The xPropaganda live album was one of the unexpected delights that I was glad that someone bothered to capture for the shiny silver disc, since I would hardly ever expect to be able to attend on of the gigs overseas. The album was an interesting revisit to the high point of the mid-80s and the last life-changing album of that decade for yours truly. As a live music whore, I would have liked to have heard more variance from the recorded album, which is the apex of ZTT production, but it managed to deliver a little more reckless oomph than I had anticipated in any case.

Kitty Tsunami are a local band who do a turn in a very appealing shoegaze/surf pop hybrid that I really enjoy. I’d waited almost a year to have another gig by them where I could attend and I made sure to buy their CD instead of just having a Bandcamp DL [though those are the best!]

Amazingly enough, I have yet to hear “Landfall” by Laurie Anderson and the Kronos Quartet, though we have heard ther live show in advance of the album at the last Big Ears Festival we attended in 2016. I got it on the day of release for my LAurie Anderson fan wife and when I put it on to play that weekend, she was not in the mood and that’s where it stopped. So that’s why this is outside of the top 10.

So if an album I haven’t heard is ranked above one that I have, I think that says it all about the new Dave Stewart + Barbara Gaskin album. These two have specialized in a weird blend of Canterbury School Prog® and New Wave Synth Pop since 1981. Their occasional albums have moved closer to the Prog side of things, but I’ve managed to enjoy them all even so… until this one. For those not in the know, the raison d’être of this band are two things: the winsome vocals of Ms. Gaskin and the prodigious synth chops of Dave [not the Eurythmic] Stewart. What would normally be guitar solos on other records were actually synth solos on their records… except for this one! They have now capitulated and put a guitarist in the band to their immense detriment! Missable! So this is actual Prog Rock now.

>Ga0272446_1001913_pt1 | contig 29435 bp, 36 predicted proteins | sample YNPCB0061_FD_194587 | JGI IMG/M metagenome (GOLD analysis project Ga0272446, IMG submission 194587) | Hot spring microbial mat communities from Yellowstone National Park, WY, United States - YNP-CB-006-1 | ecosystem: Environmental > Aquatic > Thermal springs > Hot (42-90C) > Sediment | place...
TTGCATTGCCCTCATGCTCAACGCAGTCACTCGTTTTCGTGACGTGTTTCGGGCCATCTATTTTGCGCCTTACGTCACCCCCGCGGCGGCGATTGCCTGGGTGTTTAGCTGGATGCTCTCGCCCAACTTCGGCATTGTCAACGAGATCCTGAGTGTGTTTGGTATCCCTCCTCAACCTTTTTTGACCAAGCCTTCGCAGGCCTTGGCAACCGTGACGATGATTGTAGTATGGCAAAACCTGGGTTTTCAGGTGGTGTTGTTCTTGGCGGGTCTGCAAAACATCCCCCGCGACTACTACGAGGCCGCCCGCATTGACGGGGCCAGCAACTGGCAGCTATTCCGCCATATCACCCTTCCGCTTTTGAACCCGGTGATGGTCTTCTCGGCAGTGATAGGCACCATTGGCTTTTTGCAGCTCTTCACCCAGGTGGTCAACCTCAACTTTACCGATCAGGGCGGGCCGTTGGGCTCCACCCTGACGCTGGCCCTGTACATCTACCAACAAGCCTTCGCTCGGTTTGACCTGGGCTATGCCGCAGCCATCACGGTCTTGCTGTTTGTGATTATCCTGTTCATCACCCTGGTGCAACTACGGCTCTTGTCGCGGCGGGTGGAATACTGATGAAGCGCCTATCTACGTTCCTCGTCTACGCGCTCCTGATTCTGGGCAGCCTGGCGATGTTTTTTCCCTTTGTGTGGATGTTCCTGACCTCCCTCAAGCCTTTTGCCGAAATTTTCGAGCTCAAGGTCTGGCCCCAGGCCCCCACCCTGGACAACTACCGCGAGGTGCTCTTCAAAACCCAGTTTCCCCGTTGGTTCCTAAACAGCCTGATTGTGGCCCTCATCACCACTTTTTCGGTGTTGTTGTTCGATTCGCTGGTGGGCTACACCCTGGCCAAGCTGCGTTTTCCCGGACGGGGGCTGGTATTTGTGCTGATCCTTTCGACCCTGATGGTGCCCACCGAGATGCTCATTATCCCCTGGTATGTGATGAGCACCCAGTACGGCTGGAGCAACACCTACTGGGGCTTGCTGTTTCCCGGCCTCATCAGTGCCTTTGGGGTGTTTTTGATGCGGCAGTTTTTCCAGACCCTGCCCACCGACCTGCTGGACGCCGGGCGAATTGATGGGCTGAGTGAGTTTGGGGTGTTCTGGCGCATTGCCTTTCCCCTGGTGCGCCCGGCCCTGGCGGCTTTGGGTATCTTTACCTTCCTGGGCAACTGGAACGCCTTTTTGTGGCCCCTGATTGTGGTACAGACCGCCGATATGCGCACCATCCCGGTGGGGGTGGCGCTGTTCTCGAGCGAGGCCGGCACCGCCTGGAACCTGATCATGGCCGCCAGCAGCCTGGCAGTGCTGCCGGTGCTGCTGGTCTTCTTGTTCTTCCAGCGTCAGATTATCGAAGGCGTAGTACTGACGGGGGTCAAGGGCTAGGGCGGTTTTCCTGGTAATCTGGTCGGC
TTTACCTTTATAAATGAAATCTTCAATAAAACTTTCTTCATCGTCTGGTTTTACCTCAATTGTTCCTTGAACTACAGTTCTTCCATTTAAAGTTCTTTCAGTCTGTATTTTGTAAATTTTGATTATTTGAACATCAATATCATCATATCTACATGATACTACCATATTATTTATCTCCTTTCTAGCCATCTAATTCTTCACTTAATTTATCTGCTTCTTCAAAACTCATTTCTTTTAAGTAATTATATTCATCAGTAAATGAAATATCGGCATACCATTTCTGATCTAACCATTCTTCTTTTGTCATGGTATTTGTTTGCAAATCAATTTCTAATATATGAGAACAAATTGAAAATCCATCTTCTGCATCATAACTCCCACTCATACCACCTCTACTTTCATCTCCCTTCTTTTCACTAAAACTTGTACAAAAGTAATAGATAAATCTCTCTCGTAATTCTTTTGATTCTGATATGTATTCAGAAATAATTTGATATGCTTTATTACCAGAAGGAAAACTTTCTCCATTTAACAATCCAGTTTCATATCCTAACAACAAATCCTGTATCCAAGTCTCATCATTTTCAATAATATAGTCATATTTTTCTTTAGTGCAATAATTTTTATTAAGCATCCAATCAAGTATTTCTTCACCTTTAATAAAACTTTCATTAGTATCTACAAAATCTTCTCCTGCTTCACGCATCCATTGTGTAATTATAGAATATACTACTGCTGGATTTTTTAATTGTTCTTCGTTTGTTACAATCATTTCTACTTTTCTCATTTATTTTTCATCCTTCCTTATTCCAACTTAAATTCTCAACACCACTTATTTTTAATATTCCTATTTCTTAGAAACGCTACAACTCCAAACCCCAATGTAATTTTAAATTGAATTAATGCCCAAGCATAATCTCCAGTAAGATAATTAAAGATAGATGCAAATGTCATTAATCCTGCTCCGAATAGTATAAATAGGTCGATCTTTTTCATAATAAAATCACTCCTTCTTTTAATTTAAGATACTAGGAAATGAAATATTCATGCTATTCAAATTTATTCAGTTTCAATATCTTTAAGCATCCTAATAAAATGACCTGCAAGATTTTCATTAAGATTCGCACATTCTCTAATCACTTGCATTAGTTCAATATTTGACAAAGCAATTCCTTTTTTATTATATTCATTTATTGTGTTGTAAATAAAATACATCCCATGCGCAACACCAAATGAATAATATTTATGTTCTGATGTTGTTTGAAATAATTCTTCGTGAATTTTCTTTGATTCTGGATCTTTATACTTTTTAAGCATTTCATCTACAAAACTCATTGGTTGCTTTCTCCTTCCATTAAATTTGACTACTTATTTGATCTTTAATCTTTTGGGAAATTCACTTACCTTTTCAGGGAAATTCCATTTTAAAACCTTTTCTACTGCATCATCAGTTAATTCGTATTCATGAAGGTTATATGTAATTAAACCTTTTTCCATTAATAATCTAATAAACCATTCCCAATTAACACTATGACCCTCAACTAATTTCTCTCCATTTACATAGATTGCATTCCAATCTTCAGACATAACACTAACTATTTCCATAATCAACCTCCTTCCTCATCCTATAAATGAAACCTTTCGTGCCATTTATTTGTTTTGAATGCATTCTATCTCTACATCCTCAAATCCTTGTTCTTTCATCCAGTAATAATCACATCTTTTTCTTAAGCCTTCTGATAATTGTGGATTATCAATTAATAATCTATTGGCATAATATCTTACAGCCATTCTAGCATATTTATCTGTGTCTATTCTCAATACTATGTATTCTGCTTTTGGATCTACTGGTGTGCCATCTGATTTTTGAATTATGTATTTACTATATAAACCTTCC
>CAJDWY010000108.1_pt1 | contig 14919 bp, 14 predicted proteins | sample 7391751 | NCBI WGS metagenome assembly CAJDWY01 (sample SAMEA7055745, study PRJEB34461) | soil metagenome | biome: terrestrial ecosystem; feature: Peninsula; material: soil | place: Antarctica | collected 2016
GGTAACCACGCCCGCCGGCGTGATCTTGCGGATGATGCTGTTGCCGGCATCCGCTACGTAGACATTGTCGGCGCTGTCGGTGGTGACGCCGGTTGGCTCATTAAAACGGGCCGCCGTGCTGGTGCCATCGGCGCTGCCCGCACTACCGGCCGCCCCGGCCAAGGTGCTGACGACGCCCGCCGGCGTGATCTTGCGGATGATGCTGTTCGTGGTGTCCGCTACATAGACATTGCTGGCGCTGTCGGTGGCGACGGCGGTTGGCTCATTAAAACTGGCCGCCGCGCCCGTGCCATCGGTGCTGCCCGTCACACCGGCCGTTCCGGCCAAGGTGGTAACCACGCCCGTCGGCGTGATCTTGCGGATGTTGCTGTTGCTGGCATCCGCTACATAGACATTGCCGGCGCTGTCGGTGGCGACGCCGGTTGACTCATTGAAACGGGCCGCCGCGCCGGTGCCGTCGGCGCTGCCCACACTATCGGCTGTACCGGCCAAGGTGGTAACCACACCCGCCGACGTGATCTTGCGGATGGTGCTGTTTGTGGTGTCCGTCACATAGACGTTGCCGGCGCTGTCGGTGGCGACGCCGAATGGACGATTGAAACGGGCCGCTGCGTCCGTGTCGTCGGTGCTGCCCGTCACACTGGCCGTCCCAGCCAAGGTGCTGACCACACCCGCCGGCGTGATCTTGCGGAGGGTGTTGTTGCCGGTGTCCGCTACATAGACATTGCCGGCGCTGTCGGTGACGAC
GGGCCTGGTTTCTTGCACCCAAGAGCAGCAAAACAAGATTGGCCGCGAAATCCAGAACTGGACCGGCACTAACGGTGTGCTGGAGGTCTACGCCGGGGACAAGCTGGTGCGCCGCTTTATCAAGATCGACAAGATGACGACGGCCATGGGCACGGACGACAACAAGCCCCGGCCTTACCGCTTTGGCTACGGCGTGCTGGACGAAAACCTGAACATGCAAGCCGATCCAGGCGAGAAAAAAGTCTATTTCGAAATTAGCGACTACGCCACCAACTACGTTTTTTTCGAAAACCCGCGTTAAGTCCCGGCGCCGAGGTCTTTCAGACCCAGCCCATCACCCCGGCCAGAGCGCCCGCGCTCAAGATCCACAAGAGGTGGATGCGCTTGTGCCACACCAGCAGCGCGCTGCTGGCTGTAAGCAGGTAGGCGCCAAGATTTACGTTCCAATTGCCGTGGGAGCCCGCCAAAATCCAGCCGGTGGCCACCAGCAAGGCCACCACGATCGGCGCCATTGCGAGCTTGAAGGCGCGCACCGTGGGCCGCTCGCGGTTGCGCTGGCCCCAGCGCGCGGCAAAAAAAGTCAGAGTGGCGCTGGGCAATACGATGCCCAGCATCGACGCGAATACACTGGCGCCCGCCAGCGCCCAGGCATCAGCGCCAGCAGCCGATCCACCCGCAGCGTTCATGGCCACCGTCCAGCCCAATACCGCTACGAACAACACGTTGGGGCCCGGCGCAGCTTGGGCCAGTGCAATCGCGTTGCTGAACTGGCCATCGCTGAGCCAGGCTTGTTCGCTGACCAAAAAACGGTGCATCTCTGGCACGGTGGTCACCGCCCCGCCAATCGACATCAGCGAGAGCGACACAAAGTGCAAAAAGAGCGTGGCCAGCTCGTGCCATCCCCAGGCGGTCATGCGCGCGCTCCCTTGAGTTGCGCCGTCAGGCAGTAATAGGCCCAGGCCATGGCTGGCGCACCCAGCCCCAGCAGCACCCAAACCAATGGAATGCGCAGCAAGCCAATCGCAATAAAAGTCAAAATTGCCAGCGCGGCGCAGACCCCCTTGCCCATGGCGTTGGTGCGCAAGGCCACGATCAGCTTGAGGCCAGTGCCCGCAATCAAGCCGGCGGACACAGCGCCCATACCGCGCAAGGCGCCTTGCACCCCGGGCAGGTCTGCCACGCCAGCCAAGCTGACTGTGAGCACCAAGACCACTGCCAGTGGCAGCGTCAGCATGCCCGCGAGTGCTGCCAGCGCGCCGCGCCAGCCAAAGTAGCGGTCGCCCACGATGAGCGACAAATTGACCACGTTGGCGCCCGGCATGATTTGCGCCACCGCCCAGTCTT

What I’d like to happen this year is how I’d like every year to transpire. I’d like to buy only things I really want to the tune of maybe $700-800 tops, but the reality is that if I stay in my town, I’ll buy almost nothing. Stuff I really want is thin on the ground here, though there are plenty of record stores. Not too many selling CDs, though! Then when I leave my city, I tend to binge on stuff that’s certainly interesting that I see only when I leave my environs, but that’s not necessarily on the official “want list.”

Another thing is that I want to spend less on music because last year I upgraded my iMac. That meant that everything I had used for 10 years on my last one was no longer there/compatible. Things I need to actually make the CDs I want to make. I have bought a disc burner, but now I need to upgrade my software. The Toast 8 software I’d used for a decade is finally dead seven operating system iterations later. Then there’s the issue of disc printing. My Epson Stylus R220 is one of the color inkjet printers that will print discs. That’s why I bought it. That’s the only reason why I have an inkjet printer. They really finish off a project. But I have used the inkjet so infrequently in the last several years that the heads are now clogged and won’t print. Facilitating a cleaning kit purchase that I fervently hope that will do the trick. If not, I don’t know what my options are since no one but me cares about printing CDs any more! I’d wither and die if my REVO CDs didn’t look [and sound] their best.

Then there’s blank media to consider. I use gold archival printable discs that don’t come cheaply. I have a single disc left that I am waiting to make once the new software [$59] is in place and my printer is once again functional. Then I need to buy at least a spindle of 50 discs. That’s a hundred dollars, there. My discretionary budget is $20 per pay period. It takes a while to save up for these things. By next paycheck I’ll have saved enough to buy the DLX box of “New Gold Dream,” which has begun to creep up in cost; making me nervous. After that it’s all about buttressing up the CD producing REVO sideline that has been neglected for too long. So yes, It’s my hope that I will be buying less music and spending more time enjoying what I have. Wish me luck.

– 30 –

About postpunkmonk

graphic design | software UI design | media design • record collector • satire • non-fiction
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30 Responses to 2018 – The Year In Buying Music [part 2]

  1. negative1ne says:

    Ok, usually i don’t analyze my spending, but this caused me to check, so here are the details:
    ==============================
    Totals
    ————————-
    Discogs $516.75